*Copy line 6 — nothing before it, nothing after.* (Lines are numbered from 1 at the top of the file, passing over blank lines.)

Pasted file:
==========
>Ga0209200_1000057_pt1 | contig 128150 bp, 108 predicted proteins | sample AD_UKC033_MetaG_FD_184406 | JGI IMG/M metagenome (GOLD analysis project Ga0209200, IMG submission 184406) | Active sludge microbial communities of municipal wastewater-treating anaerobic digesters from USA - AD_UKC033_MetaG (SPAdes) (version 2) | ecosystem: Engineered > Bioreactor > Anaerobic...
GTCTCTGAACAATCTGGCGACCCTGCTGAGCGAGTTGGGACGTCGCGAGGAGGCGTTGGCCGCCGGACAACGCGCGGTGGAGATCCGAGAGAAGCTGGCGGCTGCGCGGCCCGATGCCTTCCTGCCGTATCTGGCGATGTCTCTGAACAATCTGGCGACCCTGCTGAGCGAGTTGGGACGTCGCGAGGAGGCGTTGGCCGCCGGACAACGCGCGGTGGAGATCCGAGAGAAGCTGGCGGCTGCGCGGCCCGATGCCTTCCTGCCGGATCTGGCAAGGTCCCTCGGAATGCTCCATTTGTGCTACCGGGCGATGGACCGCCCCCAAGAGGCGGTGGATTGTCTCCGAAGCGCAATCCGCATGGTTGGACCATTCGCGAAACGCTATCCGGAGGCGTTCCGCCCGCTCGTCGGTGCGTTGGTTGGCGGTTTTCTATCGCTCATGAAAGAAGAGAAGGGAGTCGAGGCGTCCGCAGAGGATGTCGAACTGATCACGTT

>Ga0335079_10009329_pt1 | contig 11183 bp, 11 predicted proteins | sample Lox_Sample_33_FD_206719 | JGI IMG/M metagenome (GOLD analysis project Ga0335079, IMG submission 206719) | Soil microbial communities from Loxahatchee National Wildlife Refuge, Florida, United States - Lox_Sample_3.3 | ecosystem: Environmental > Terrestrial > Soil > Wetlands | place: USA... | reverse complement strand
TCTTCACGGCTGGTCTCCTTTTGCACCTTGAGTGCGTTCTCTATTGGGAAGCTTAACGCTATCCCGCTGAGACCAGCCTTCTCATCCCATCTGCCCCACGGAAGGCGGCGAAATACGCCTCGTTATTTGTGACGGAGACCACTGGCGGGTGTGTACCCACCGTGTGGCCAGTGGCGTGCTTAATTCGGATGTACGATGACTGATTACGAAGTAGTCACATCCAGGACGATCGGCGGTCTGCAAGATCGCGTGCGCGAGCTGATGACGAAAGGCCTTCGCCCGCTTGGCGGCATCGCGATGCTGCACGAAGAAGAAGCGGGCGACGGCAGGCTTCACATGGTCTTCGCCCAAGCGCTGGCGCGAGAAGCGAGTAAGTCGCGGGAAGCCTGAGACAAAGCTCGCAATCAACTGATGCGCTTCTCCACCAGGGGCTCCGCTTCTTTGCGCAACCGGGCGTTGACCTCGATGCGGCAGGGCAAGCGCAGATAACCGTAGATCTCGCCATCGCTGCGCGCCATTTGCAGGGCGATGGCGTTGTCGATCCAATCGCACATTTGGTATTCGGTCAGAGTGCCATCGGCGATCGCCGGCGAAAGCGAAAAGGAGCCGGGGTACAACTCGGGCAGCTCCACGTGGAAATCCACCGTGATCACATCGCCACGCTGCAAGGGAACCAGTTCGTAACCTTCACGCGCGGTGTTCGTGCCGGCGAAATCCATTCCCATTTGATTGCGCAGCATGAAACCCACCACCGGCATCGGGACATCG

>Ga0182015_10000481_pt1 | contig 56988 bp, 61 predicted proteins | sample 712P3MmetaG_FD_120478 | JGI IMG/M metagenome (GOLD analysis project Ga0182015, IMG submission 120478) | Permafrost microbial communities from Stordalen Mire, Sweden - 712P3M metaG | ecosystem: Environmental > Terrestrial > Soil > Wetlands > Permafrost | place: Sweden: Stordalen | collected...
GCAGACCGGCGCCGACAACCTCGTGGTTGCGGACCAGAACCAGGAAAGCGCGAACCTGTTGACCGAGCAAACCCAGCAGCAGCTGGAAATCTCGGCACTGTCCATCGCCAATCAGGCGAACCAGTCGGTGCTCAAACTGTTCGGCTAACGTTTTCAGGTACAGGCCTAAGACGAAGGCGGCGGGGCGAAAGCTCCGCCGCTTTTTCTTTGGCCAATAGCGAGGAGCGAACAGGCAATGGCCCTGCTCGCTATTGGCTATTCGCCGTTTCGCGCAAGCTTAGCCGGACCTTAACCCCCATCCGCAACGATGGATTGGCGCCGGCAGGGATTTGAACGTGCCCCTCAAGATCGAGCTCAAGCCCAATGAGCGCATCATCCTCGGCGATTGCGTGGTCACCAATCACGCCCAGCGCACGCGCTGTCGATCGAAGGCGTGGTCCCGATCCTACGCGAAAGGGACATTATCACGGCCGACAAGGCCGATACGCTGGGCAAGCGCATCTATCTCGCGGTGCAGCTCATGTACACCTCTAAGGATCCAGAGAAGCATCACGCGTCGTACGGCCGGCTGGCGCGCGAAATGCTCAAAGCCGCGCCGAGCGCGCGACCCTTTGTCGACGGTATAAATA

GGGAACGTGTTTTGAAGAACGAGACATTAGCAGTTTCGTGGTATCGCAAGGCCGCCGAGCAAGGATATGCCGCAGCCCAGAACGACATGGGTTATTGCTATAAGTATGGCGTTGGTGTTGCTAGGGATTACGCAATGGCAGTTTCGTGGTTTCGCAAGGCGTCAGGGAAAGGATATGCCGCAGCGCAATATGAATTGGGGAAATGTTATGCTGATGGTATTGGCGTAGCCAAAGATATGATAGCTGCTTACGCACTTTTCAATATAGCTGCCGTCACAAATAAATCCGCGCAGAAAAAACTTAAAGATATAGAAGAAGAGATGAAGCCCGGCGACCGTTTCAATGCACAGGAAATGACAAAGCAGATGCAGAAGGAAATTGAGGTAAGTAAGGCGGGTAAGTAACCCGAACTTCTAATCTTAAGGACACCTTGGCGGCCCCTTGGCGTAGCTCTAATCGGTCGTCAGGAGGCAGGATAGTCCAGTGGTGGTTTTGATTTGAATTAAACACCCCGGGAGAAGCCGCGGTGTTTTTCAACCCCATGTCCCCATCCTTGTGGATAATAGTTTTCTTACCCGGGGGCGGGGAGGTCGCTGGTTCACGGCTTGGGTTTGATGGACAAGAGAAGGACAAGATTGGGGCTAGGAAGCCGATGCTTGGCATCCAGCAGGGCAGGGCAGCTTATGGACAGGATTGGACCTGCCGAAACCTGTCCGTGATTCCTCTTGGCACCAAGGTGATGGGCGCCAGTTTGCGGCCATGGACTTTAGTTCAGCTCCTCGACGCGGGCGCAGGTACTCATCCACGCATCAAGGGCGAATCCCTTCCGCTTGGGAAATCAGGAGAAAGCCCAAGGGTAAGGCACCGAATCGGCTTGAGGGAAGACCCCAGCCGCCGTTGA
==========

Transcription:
GCAGACCGGCGCCGACAACCTCGTGGTTGCGGACCAGAACCAGGAAAGCGCGAACCTGTTGACCGAGCAAACCCAGCAGCAGCTGGAAATCTCGGCACTGTCCATCGCCAATCAGGCGAACCAGTCGGTGCTCAAACTGTTCGGCTAACGTTTTCAGGTACAGGCCTAAGACGAAGGCGGCGGGGCGAAAGCTCCGCCGCTTTTTCTTTGGCCAATAGCGAGGAGCGAACAGGCAATGGCCCTGCTCGCTATTGGCTATTCGCCGTTTCGCGCAAGCTTAGCCGGACCTTAACCCCCATCCGCAACGATGGATTGGCGCCGGCAGGGATTTGAACGTGCCCCTCAAGATCGAGCTCAAGCCCAATGAGCGCATCATCCTCGGCGATTGCGTGGTCACCAATCACGCCCAGCGCACGCGCTGTCGATCGAAGGCGTGGTCCCGATCCTACGCGAAAGGGACATTATCACGGCCGACAAGGCCGATACGCTGGGCAAGCGCATCTATCTCGCGGTGCAGCTCATGTACACCTCTAAGGATCCAGAGAAGCATCACGCGTCGTACGGCCGGCTGGCGCGCGAAATGCTCAAAGCCGCGCCGAGCGCGCGACCCTTTGTCGACGGTATAAATA